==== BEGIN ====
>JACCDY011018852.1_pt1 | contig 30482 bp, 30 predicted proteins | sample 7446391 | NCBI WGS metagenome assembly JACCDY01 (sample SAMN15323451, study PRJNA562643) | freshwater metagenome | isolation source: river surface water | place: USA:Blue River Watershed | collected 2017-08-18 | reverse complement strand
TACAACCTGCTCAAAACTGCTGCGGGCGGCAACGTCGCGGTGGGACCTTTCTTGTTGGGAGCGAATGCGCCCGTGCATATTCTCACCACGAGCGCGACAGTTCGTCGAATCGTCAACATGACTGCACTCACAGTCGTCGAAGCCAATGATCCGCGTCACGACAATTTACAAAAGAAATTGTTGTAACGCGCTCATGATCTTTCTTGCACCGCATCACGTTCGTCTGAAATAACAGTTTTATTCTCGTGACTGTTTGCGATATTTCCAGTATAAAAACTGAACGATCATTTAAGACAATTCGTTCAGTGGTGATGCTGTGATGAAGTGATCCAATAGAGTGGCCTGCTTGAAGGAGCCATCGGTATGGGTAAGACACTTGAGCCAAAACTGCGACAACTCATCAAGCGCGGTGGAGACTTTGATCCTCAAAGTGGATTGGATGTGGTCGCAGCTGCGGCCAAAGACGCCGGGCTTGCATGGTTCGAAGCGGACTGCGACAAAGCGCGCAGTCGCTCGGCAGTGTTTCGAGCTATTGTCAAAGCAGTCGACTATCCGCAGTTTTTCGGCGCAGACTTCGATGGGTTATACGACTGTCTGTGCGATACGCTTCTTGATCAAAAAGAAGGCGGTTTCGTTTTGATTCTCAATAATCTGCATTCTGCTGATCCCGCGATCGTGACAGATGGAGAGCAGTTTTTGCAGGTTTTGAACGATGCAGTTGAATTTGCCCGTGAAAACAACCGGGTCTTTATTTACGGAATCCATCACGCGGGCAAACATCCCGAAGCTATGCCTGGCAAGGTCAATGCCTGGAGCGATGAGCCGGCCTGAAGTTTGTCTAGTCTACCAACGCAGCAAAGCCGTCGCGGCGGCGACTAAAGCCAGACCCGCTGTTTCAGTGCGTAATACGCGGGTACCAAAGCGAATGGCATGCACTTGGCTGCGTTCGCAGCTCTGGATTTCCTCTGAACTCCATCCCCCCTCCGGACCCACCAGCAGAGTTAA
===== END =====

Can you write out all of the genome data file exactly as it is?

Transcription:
>JACCDY011018852.1_pt1 | contig 30482 bp, 30 predicted proteins | sample 7446391 | NCBI WGS metagenome assembly JACCDY01 (sample SAMN15323451, study PRJNA562643) | freshwater metagenome | isolation source: river surface water | place: USA:Blue River Watershed | collected 2017-08-18 | reverse complement strand
TACAACCTGCTCAAAACTGCTGCGGGCGGCAACGTCGCGGTGGGACCTTTCTTGTTGGGAGCGAATGCGCCCGTGCATATTCTCACCACGAGCGCGACAGTTCGTCGAATCGTCAACATGACTGCACTCACAGTCGTCGAAGCCAATGATCCGCGTCACGACAATTTACAAAAGAAATTGTTGTAACGCGCTCATGATCTTTCTTGCACCGCATCACGTTCGTCTGAAATAACAGTTTTATTCTCGTGACTGTTTGCGATATTTCCAGTATAAAAACTGAACGATCATTTAAGACAATTCGTTCAGTGGTGATGCTGTGATGAAGTGATCCAATAGAGTGGCCTGCTTGAAGGAGCCATCGGTATGGGTAAGACACTTGAGCCAAAACTGCGACAACTCATCAAGCGCGGTGGAGACTTTGATCCTCAAAGTGGATTGGATGTGGTCGCAGCTGCGGCCAAAGACGCCGGGCTTGCATGGTTCGAAGCGGACTGCGACAAAGCGCGCAGTCGCTCGGCAGTGTTTCGAGCTATTGTCAAAGCAGTCGACTATCCGCAGTTTTTCGGCGCAGACTTCGATGGGTTATACGACTGTCTGTGCGATACGCTTCTTGATCAAAAAGAAGGCGGTTTCGTTTTGATTCTCAATAATCTGCATTCTGCTGATCCCGCGATCGTGACAGATGGAGAGCAGTTTTTGCAGGTTTTGAACGATGCAGTTGAATTTGCCCGTGAAAACAACCGGGTCTTTATTTACGGAATCCATCACGCGGGCAAACATCCCGAAGCTATGCCTGGCAAGGTCAATGCCTGGAGCGATGAGCCGGCCTGAAGTTTGTCTAGTCTACCAACGCAGCAAAGCCGTCGCGGCGGCGACTAAAGCCAGACCCGCTGTTTCAGTGCGTAATACGCGGGTACCAAAGCGAATGGCATGCACTTGGCTGCGTTCGCAGCTCTGGATTTCCTCTGAACTCCATCCCCCCTCCGGACCCACCAGCAGAGTTAA